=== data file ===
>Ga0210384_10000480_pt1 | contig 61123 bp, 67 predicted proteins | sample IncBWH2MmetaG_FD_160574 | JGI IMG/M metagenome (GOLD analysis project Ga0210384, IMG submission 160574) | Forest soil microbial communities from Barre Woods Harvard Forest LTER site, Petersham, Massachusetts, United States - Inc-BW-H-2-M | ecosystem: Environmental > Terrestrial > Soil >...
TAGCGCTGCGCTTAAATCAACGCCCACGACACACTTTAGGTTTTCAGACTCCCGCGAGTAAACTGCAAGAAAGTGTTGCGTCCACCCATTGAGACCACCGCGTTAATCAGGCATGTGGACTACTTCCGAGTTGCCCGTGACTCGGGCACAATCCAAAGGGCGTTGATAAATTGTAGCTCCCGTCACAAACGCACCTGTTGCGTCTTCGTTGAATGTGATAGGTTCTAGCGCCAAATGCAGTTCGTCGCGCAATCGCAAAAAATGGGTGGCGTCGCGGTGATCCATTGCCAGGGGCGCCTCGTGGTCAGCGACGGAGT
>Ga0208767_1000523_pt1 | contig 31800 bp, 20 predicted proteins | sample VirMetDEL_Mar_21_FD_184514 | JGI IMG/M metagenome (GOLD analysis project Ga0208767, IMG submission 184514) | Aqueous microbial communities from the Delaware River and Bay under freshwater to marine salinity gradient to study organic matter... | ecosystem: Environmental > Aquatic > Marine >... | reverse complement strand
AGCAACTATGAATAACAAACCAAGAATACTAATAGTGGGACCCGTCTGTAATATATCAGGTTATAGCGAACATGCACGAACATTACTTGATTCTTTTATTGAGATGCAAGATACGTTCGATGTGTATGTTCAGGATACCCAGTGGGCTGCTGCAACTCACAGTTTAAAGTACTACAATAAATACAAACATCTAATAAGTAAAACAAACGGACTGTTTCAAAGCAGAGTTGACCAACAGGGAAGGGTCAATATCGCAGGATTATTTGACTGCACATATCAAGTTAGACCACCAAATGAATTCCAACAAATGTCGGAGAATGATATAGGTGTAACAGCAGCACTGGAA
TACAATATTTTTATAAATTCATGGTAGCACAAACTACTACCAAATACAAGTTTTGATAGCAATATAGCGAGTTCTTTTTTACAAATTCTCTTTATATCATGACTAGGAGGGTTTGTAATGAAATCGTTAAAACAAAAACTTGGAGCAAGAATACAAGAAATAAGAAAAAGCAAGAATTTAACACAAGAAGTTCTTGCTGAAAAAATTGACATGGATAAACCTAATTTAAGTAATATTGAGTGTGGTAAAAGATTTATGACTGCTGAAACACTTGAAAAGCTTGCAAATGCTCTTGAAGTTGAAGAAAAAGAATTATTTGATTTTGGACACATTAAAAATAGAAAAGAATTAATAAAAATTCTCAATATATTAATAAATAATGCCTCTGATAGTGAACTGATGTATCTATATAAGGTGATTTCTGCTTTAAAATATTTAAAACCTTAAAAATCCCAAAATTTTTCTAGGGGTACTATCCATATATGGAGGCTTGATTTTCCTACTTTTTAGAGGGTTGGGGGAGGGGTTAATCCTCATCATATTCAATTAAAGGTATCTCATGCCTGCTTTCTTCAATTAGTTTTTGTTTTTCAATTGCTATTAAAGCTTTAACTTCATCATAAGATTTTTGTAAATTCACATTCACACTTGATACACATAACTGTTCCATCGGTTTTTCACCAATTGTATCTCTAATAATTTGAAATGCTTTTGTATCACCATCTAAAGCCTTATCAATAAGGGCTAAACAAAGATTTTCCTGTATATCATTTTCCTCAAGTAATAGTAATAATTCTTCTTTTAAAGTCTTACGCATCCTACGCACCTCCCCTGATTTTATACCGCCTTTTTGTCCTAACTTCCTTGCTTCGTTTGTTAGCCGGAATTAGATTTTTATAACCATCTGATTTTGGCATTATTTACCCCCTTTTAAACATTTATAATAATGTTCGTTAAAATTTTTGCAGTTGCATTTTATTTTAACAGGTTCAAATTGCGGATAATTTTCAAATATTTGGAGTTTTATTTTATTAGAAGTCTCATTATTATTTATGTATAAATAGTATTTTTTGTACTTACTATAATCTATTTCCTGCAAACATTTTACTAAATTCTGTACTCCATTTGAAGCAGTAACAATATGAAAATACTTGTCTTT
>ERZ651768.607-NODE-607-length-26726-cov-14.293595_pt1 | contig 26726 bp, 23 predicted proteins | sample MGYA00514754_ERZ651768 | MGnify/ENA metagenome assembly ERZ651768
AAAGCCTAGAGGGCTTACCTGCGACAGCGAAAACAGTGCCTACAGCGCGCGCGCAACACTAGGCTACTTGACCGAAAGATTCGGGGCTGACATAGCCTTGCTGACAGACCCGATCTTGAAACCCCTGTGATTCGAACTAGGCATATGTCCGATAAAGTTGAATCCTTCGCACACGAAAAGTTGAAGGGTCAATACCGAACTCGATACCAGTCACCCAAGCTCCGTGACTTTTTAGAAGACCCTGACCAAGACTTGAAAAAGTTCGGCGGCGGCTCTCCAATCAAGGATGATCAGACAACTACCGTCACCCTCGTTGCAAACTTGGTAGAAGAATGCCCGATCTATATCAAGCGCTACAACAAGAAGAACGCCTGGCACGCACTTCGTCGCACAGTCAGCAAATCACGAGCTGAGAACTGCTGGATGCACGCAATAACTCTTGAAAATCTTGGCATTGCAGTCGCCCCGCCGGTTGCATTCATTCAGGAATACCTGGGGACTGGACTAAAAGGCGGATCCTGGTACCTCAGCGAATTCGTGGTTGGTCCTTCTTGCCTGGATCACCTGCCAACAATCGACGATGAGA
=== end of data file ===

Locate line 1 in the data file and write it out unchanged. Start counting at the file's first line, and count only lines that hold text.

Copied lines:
>Ga0210384_10000480_pt1 | contig 61123 bp, 67 predicted proteins | sample IncBWH2MmetaG_FD_160574 | JGI IMG/M metagenome (GOLD analysis project Ga0210384, IMG submission 160574) | Forest soil microbial communities from Barre Woods Harvard Forest LTER site, Petersham, Massachusetts, United States - Inc-BW-H-2-M | ecosystem: Environmental > Terrestrial > Soil >...